This paper follows this literature and uses data from sub-national governments in Costa Rica to empirically test theeffect of council size on the different categories of spending. Its contributions are threefold: 1) it estimates the causal effect of council size by exploiting an exogenous change in the population formula used to allocate council seats (and thus circumvents problems associated with RD designs on population thresholds), 2) it looks at the effect of council size on expenditures for geographically targeted programs (an improvement as previous studies only look at total expenditures or sub-categories of expenditures), and 3) it looks at smaller council governments than those in recent empirical studies; this might be relevant for reconciling current results as Primo and Snyder (2008) show that a sufficiently large legislature might lead to a reverse law of 1/n.
In order to look at the exogenous change in the population formula allocating council seats it is necessary to go back as far as 1998; so far data has been collected for the period 2006-2014 and the information for the remaining years is expected to be collected in two months. Meanwhile, preliminary results indicate a negative council effect of at least 23 percentage points fewer per capita total expenditures between municipal councils with seven and those with five seats. The effect is stronger for spending on services than on fixed assets, consistent with the notion that larger councils might help monitor the government.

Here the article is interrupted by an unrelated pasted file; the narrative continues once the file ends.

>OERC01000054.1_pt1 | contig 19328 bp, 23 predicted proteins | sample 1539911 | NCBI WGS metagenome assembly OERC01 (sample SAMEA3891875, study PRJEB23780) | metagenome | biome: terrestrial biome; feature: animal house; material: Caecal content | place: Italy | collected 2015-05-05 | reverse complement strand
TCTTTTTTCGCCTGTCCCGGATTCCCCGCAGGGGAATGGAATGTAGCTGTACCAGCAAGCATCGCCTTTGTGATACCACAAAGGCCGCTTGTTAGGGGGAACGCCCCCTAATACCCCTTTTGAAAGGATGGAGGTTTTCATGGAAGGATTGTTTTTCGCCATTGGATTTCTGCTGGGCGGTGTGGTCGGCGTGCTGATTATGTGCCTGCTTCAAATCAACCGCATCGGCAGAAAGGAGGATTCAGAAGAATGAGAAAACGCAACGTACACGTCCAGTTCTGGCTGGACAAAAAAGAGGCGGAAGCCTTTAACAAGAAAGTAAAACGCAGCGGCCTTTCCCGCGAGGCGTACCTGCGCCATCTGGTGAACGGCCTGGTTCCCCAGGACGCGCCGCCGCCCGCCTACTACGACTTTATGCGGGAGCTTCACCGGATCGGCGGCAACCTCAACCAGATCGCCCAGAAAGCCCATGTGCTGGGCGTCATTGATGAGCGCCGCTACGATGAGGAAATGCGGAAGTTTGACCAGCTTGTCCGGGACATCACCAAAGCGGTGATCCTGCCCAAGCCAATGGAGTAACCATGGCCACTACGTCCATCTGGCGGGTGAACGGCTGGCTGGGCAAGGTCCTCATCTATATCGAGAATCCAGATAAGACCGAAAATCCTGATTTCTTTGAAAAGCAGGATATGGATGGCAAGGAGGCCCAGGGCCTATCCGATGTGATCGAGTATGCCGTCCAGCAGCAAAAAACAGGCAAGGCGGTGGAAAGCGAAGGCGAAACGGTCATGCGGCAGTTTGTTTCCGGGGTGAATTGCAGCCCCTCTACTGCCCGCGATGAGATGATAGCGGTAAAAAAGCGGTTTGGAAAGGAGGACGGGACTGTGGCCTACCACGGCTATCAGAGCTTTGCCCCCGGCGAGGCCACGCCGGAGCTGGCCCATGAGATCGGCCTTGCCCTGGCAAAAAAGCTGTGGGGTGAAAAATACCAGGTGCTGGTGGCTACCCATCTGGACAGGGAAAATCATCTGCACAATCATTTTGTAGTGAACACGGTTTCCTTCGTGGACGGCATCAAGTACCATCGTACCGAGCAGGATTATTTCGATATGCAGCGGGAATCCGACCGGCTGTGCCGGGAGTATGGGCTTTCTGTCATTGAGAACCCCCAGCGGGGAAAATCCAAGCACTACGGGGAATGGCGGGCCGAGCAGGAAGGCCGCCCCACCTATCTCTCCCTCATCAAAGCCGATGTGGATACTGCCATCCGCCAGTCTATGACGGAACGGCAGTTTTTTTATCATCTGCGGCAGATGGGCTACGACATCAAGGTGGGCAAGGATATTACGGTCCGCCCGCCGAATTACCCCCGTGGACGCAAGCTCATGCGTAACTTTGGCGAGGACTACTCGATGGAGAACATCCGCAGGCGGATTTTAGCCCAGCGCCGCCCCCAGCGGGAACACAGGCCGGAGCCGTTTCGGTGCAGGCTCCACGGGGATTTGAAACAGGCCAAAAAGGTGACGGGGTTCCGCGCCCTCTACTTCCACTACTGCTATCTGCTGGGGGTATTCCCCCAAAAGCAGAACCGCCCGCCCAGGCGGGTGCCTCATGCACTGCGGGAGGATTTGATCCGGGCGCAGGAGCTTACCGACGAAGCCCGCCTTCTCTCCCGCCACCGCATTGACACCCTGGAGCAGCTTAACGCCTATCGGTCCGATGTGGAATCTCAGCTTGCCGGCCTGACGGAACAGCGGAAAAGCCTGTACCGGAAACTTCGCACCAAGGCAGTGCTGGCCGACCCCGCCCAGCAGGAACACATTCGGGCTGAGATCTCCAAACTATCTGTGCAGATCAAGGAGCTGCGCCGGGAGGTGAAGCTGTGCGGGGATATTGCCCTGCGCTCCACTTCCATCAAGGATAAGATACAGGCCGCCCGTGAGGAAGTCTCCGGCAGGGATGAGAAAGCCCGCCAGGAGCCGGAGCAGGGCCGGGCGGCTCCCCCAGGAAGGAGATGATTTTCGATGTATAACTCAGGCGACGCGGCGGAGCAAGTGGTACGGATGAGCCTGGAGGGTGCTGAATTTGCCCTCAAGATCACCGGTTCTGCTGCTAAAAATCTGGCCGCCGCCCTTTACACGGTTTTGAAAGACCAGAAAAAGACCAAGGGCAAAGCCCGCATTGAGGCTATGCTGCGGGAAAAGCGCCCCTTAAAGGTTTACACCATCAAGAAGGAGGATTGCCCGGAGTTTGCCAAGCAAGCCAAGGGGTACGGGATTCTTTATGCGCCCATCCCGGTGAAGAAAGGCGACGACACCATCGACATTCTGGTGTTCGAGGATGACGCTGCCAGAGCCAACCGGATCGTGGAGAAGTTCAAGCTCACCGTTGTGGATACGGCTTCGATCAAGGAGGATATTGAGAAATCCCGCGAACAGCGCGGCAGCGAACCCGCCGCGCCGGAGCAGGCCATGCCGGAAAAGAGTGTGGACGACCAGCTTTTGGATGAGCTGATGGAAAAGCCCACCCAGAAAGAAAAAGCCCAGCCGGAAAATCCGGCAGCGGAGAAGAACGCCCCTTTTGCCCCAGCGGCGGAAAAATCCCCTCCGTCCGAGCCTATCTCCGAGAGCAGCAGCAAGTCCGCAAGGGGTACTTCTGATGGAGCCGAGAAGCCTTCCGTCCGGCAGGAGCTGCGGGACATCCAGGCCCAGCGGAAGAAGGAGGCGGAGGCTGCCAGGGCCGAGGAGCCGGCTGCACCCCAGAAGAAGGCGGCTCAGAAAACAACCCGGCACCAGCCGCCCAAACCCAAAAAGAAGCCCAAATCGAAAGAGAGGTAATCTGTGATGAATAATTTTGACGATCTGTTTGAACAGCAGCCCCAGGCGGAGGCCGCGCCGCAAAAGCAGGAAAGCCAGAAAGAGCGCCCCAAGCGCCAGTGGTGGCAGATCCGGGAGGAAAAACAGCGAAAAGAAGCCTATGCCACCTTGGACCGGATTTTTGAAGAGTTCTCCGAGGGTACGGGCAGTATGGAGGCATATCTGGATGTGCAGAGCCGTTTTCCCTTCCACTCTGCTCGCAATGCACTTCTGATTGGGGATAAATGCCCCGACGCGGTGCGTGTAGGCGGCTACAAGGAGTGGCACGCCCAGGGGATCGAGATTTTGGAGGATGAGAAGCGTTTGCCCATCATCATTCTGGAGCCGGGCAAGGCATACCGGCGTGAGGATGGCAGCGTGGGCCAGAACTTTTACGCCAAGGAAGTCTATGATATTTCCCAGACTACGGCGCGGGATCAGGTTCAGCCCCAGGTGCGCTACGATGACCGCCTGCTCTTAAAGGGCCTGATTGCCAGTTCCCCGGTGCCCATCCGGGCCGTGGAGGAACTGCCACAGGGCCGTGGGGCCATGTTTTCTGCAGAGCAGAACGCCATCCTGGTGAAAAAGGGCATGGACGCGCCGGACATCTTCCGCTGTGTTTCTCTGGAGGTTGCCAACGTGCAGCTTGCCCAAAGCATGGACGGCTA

Bank Resolution and Organizational Forms
European Doctorate in Law and Economics
In the ongoing debates on bank structural reform it has been argued that the functional separation of banking activities could enhance or facilitate resolvability avoiding wider disruptions to the overall economy. This paper raises questions on whether a better understanding of bank legal forms could also provide some insights for avoiding taxpayer backed bank bailouts. Does bank organizational form have any incidence on how commercial banks fare during events of financial instability? Put differently, could the legal structure of commercial banks have an incidence on their resolvability in the event of failure or increase the likelihood of their operations as a going concern?